1. I Am Kalam
Nila Madhab Panda, Director
India, 2010 (Not Rated)
Hindi, Rajasthani, Punjabi, & English with subtitles (88 min.)
Sunday February 10, 2:00 & 4:30PM
Lexington Public Library Central Library Theater
I Am Kalam is the story of a young Indian boy's hunger for education, something which he cannot aspire to have because of his family s poverty-stricken status. Through an engaging, entertaining and fast-paced, fable-like narrative, the film takes the viewer to the world of Chhotu, who at one point starts referring to himself as Kalam after watching former President of India Dr. A.P.J. Abdul Kalam speak on TV about how he got his education fighting several odds. The film celebrates the survival of the human spirit against overwhelming odds and highlights the need for underprivileged children's education.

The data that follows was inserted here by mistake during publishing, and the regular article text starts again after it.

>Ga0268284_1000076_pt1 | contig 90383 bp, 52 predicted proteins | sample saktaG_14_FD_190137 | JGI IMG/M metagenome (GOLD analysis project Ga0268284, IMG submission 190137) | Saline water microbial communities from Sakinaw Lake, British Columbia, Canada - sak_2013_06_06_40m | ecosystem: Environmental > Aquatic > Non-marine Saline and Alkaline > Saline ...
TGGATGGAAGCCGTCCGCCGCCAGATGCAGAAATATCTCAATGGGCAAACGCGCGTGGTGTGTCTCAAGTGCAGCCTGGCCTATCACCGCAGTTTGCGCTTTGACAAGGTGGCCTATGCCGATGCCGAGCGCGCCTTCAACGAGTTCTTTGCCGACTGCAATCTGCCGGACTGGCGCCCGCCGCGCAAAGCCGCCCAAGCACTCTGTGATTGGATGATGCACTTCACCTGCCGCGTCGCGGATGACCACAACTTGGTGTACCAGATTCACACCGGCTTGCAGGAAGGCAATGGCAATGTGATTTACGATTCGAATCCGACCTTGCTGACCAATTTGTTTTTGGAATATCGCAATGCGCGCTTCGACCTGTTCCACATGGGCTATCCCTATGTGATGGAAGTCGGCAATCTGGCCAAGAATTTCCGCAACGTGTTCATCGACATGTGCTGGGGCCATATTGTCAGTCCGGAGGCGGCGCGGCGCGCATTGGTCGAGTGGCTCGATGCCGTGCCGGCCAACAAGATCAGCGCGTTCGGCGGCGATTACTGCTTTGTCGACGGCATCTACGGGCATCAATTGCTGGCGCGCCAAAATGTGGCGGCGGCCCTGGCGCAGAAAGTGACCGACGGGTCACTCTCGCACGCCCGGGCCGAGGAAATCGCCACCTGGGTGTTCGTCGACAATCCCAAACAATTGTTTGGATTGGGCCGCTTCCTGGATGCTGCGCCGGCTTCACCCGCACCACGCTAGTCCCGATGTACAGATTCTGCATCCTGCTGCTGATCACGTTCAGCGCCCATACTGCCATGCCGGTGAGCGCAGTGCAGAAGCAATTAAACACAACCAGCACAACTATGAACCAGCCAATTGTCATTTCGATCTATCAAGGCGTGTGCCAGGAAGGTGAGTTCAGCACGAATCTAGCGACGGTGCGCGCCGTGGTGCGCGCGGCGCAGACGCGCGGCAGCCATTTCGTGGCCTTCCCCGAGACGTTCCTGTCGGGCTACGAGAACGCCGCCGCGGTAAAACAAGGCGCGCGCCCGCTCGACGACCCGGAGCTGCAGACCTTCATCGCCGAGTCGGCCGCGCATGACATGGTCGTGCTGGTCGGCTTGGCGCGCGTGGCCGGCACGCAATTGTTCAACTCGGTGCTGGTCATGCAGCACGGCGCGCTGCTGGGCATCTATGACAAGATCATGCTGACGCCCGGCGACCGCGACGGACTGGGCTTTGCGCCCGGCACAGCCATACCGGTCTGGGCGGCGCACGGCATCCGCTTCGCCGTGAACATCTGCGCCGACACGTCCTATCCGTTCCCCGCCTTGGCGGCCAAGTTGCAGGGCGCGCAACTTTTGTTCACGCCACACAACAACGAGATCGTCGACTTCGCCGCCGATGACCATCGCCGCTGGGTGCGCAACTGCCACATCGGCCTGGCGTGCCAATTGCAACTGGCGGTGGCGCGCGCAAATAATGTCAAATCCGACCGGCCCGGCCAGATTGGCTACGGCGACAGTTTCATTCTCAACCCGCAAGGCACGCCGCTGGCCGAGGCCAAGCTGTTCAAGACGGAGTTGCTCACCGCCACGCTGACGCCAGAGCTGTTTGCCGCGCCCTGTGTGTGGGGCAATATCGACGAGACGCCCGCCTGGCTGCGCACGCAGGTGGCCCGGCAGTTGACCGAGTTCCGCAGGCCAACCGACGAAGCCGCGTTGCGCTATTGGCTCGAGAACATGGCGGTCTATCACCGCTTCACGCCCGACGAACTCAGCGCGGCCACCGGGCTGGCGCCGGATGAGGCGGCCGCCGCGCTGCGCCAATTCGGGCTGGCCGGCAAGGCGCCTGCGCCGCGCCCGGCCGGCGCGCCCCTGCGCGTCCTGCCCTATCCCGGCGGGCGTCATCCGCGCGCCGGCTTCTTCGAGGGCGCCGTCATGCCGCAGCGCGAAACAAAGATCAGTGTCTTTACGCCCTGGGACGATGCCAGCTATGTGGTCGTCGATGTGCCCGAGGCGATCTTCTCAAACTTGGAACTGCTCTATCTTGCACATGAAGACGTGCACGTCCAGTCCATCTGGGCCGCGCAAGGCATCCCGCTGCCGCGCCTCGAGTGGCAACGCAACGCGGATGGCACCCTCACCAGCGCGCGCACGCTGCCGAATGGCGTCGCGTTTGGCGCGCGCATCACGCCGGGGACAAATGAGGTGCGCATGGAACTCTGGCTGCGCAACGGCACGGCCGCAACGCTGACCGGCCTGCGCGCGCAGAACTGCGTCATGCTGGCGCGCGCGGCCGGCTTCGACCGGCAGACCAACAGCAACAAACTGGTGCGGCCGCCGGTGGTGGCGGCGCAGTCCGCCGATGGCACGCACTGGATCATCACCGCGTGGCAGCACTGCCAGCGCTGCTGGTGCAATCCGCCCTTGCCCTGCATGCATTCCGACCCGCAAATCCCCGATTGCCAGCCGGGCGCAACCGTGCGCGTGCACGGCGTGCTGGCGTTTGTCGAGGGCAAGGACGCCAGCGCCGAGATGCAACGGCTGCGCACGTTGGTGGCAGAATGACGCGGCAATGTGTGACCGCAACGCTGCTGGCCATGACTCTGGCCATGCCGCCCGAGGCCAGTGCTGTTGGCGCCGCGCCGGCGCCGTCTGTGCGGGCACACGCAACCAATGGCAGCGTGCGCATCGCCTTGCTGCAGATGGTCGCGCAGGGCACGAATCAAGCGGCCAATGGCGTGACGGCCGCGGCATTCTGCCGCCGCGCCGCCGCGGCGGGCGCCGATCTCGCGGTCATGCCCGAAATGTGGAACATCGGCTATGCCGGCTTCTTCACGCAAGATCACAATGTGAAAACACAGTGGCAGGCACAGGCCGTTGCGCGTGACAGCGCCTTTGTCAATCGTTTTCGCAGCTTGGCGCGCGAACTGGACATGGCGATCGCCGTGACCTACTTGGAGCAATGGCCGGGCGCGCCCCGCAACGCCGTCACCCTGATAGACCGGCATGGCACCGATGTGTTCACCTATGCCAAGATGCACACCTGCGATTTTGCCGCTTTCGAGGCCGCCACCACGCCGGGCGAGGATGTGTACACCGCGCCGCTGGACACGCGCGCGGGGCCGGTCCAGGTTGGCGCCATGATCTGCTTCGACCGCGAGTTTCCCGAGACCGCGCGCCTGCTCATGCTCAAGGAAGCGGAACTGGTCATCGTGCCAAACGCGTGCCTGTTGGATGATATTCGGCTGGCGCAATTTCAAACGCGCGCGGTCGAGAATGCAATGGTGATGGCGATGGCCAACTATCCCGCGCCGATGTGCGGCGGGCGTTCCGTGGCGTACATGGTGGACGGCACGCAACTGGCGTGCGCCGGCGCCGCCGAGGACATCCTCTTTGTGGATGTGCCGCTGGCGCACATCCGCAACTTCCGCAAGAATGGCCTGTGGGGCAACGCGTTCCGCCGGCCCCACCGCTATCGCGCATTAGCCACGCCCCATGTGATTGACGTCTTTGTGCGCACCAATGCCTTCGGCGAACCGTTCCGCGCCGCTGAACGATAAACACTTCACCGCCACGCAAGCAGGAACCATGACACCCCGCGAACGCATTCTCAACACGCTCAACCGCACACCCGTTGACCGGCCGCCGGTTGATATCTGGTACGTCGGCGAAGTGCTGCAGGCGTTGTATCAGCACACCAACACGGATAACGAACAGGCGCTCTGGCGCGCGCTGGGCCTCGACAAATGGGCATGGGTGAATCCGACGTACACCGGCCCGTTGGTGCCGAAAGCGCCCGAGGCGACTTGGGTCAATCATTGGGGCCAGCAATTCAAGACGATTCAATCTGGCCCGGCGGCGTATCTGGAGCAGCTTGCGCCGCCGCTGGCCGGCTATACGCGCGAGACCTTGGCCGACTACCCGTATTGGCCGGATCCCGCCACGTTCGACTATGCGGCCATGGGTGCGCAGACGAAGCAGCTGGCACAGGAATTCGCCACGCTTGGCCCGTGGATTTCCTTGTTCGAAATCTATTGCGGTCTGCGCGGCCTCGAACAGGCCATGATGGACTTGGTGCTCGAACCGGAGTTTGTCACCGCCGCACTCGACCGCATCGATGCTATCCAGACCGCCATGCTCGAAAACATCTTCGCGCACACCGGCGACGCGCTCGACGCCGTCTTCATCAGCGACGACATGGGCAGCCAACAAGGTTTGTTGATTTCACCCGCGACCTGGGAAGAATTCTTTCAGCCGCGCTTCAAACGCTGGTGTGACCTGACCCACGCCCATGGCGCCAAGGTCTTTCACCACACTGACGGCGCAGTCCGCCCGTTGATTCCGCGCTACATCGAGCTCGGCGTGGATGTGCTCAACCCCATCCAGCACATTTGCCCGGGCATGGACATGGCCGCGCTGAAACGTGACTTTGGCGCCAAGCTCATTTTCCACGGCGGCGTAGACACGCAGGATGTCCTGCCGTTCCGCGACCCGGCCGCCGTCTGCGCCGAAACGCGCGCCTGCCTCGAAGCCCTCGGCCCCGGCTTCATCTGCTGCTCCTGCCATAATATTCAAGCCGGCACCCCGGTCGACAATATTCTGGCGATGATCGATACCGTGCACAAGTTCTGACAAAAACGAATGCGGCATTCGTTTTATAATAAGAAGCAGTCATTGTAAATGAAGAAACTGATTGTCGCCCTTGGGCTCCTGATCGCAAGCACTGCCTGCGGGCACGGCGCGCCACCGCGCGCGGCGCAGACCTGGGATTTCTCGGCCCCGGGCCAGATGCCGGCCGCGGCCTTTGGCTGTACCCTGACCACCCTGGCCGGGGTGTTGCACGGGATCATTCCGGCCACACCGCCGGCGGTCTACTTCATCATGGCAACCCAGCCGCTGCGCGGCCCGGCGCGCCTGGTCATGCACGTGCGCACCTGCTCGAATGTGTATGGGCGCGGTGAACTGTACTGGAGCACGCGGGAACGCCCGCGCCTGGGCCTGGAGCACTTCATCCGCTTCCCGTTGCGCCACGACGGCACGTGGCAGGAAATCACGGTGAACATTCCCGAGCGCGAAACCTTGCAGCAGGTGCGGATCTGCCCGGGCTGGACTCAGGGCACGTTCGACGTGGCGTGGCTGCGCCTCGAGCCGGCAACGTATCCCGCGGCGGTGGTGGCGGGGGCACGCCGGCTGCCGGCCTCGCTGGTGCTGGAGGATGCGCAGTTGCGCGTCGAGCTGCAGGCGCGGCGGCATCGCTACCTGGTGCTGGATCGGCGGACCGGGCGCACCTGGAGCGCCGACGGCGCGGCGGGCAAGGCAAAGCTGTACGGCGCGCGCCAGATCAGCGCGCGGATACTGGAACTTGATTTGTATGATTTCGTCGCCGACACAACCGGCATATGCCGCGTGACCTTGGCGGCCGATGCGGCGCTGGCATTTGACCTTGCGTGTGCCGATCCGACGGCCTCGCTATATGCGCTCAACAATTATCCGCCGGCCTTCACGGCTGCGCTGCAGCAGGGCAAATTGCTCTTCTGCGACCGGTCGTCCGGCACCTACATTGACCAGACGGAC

To view the trailer for I Am Kalam, click HERE

2. Crime After Crime
Yoav Potash, Director
USA, 2011 (Not Rated)
English (95 min.)
Thursday February 14, 5:00 & 7:30PM
Kentucky Theatre
Crime after Crime tells the dramatic story of the legal battle to free Debbie Peagler, an incarcerated survivor of domestic violence. She was wrongly convicted of the murder of her abusive boyfriend, and given 26 years in prison. Her story takes an unexpected turn two decades later when two rookie land-use attorneys step forward to take her case. Through their perseverance, they bring to light long-lost witnesses, new testimonies from the men who committed the murder, and proof of perjured evidence. Their investigation ultimately attracts global attention to victims of wrongful incarceration and abuse, and becomes a matter of life and death once more.
Sponsored by Bluegrass and Kentucky Chapters of NOW.
To view the trailer for Crime after Crime, click HERE

3. Lost Bohemia
Josef Astor, Director
USA, 2010 (Not Rated)
English (77 min.)
Sunday February 17, 2:00 & 4:30PM
Lexington Public Library Central Library Theater